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Raam, Ram Balaroop, Ram as a child, Tulsidas

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Rāma Bālalīlā

Sometimes Rāma stubbornly asks for the moon, sometimes He gets scared after watching his reflection, sometimes He dances around clapping His hands (or cymbals), and the Mothers are filled with joy on watching this.[1]

Sometimes Rāma gets angry (as a sport) and gets stubborn on what He wants. The four sons of Daśaratha, viz., Rāma, Lakṣmaṇa, Bharata and Śatrughna, always roam inside the temple like heart of Tulasīdāsa.[8]

His teeth look like shiny Jasmine buds and His lips look like twin-petals of flower opening up. The immaculate necklace of pearl at His blue-neck looks like a shiny lightening dancing on the surface of a blue cloud.[9]

The curvy tresses hang over the forehead of Rāma and earrings shine over His cheeks. The poet Tulasīdāsa dedicates his life on the beautiful words spoken by Rāma.[10]

His anklets are enticing, and His shoes are attractive. Rāma is playing with small friends at the decorated banks, decorated by crossings and market, of the River Sarayū.2[11]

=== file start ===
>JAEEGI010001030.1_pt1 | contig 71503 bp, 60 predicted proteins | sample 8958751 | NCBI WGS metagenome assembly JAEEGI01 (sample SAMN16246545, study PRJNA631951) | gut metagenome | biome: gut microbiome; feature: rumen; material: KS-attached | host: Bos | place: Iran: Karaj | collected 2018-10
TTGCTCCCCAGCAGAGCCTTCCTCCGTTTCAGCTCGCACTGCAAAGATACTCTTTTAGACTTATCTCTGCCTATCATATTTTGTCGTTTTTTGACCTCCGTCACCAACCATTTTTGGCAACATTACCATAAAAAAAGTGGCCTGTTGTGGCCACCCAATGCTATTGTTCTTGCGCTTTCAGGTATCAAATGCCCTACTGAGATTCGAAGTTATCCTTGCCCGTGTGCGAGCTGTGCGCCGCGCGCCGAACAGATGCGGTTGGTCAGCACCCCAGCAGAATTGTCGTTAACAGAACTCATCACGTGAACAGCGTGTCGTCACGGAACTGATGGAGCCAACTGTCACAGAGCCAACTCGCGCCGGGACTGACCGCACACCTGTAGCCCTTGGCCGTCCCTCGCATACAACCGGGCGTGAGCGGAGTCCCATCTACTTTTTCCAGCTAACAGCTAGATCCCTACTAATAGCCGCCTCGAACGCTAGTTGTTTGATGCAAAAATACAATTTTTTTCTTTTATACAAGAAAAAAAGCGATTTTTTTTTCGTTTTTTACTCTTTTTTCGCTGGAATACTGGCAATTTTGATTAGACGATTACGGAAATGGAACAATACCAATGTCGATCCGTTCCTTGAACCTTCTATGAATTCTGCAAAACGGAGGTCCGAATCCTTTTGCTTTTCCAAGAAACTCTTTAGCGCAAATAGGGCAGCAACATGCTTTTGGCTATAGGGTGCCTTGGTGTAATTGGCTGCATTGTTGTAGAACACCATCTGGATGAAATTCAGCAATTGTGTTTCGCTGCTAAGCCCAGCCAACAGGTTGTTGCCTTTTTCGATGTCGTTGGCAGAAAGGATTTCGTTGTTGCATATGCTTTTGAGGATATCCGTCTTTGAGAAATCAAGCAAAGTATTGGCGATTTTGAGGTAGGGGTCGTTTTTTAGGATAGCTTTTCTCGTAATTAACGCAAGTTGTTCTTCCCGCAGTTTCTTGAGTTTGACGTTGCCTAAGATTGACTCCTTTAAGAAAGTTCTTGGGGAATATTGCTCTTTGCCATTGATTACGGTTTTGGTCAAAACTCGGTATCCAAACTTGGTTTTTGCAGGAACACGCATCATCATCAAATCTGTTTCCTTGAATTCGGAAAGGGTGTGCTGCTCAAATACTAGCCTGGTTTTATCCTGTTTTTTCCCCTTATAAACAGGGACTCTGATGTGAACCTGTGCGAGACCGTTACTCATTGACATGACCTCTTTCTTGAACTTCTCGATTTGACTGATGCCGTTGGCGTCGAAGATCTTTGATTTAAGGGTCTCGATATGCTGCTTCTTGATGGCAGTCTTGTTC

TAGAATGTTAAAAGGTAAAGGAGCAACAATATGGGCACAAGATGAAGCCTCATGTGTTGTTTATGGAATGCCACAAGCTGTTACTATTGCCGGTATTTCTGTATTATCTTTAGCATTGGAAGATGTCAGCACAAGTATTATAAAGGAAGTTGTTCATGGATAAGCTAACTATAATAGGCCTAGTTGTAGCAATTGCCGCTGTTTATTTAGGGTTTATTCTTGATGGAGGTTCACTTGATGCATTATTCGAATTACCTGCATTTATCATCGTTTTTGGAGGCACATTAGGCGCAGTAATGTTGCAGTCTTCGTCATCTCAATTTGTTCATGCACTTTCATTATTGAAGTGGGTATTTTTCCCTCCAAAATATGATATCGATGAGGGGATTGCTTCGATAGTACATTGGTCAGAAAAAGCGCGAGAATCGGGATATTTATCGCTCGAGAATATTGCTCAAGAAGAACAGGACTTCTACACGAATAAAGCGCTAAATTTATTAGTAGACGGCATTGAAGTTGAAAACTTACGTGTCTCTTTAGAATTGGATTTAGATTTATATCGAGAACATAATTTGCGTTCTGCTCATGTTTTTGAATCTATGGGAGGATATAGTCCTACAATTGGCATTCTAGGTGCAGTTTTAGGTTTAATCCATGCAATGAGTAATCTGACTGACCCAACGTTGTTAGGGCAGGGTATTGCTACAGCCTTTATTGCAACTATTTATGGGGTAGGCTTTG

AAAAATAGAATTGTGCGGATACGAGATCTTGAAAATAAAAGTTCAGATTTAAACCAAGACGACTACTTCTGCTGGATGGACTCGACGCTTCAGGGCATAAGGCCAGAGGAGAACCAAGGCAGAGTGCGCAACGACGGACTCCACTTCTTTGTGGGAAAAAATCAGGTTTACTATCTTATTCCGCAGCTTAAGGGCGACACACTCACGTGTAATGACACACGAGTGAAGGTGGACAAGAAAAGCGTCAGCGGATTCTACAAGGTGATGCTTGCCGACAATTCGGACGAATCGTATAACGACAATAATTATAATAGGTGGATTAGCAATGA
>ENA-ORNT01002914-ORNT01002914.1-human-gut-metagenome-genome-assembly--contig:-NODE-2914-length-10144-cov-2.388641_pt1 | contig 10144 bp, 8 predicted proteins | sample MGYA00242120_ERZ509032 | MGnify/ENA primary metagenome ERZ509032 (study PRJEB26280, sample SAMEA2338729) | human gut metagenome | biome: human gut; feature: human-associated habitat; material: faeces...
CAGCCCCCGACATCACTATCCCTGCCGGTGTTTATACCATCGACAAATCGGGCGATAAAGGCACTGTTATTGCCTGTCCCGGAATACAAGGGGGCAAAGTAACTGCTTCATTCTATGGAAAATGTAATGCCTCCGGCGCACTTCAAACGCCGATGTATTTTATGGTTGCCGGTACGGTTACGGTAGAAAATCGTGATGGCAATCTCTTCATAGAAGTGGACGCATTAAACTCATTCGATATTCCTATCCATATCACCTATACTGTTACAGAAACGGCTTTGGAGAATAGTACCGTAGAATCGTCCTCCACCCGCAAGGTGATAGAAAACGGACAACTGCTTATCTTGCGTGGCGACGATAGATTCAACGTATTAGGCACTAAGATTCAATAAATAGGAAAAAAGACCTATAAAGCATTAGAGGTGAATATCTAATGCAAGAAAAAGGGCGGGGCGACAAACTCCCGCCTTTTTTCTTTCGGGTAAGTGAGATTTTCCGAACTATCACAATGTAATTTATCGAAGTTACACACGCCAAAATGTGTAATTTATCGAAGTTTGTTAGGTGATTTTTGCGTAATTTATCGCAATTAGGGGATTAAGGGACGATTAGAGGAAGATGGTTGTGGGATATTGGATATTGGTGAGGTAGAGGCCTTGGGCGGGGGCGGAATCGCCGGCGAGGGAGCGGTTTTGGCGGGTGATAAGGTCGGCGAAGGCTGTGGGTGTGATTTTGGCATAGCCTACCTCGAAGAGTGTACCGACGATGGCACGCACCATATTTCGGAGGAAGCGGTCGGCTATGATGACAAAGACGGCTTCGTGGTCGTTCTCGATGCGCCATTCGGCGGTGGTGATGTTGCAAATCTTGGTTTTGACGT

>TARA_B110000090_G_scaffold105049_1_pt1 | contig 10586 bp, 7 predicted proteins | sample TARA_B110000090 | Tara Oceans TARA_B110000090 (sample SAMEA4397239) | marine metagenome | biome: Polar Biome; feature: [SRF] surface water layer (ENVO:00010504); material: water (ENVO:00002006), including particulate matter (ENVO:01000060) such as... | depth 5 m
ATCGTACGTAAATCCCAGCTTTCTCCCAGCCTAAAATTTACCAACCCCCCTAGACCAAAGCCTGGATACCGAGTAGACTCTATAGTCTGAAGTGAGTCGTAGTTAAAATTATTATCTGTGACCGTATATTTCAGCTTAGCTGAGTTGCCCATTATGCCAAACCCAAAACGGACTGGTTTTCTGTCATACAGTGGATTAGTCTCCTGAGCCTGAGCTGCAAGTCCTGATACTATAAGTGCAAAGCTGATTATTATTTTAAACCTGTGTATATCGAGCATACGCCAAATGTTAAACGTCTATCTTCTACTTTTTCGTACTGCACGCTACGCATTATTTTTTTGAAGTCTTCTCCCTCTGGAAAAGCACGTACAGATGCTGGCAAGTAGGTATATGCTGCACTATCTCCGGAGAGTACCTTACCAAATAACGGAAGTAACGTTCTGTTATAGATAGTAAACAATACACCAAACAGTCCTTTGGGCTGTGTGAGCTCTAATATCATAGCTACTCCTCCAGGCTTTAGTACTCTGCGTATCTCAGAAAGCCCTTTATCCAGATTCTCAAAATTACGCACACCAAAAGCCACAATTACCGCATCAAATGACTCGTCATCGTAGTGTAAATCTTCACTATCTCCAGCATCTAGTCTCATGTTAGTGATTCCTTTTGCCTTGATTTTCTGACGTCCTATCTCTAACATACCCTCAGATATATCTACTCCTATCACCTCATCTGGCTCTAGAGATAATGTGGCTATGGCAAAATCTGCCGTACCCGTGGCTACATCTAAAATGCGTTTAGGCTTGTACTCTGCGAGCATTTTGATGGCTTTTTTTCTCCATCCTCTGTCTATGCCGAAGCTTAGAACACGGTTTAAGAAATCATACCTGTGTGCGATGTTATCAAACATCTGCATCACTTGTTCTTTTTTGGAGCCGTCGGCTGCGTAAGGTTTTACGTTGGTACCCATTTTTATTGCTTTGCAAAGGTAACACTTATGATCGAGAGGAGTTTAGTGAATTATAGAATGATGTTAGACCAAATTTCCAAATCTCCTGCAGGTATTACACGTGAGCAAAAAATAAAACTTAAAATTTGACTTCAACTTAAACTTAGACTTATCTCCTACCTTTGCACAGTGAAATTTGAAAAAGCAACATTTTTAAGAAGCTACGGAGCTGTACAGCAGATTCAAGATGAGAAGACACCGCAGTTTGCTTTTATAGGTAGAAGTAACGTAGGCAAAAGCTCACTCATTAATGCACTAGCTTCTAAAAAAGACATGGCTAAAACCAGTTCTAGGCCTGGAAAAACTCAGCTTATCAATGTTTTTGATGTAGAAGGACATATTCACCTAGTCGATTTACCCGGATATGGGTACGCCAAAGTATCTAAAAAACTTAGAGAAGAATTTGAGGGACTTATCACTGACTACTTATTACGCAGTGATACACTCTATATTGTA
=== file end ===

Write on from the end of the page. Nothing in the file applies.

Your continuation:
O Tulasī! If someone is without respect and passion for a child like Rāma, then what is the use of chanting, Yoga, meditation, and penance? Those persons are like donkeys, pigs, and dogs, and really are living an unworthy life.[12]

Rāma, Who is known as Raghuvīra, roams at the bank of River Sarayū with His friends. He has bow and arrow in His hands, a quiver on shoulder, and is decorated with a new yellow-robe.[13]

At that time, O Tulasīdāsa! when Sarasvatī, the Goddess of knowledge, roamed through the (ten and four) fourteen houses (bhuvan), nine entities (Khaṇḍa), three worlds (Loka), and twenty-one universes (Brahmāṇḍa) 3, but failed to find a metaphor appropriate for the beautiful Rāma.[14]

Footnotes:

1 Ayodhyā, where Rāma was born, is on the bank of the River Sarayū.

2 The glossing of bhuvana, khaṇḍa, loka, and brahmāṇḍa to the numbers mentioned is in the hands of the reader. The actual meaning of these numbers is absent in the poetry. This interpretation has been taken from the explanation made in Kavitāvalī published by Gitapress, Gorakhpur. Alternatively, these numbers are also glossed to ten qualities of sweetness, four qualities of valour, nine qualities of dominance, three qualities of nature, and twenty-one qualities of glory.

References

Poet: Tulasīdāsa

Book: Kavitāvalī

Translator: Animesh Kumar

Submitter: Animesh Kumar

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Date added: 2006-03-24
Last modified: 2007-09-02
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© Stutimandal 2006-03-24